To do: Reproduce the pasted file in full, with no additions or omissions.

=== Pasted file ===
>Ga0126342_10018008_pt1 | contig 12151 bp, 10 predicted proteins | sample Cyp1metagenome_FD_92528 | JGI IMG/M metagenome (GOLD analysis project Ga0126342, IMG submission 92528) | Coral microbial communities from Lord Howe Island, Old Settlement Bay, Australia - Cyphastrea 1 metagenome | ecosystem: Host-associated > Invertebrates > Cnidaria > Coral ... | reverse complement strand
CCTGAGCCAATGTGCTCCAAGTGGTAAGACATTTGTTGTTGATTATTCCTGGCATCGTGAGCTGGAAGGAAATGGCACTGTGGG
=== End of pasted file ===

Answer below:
>Ga0126342_10018008_pt1 | contig 12151 bp, 10 predicted proteins | sample Cyp1metagenome_FD_92528 | JGI IMG/M metagenome (GOLD analysis project Ga0126342, IMG submission 92528) | Coral microbial communities from Lord Howe Island, Old Settlement Bay, Australia - Cyphastrea 1 metagenome | ecosystem: Host-associated > Invertebrates > Cnidaria > Coral ... | reverse complement strand
CCTGAGCCAATGTGCTCCAAGTGGTAAGACATTTGTTGTTGATTATTCCTGGCATCGTGAGCTGGAAGGAAATGGCACTGTGGG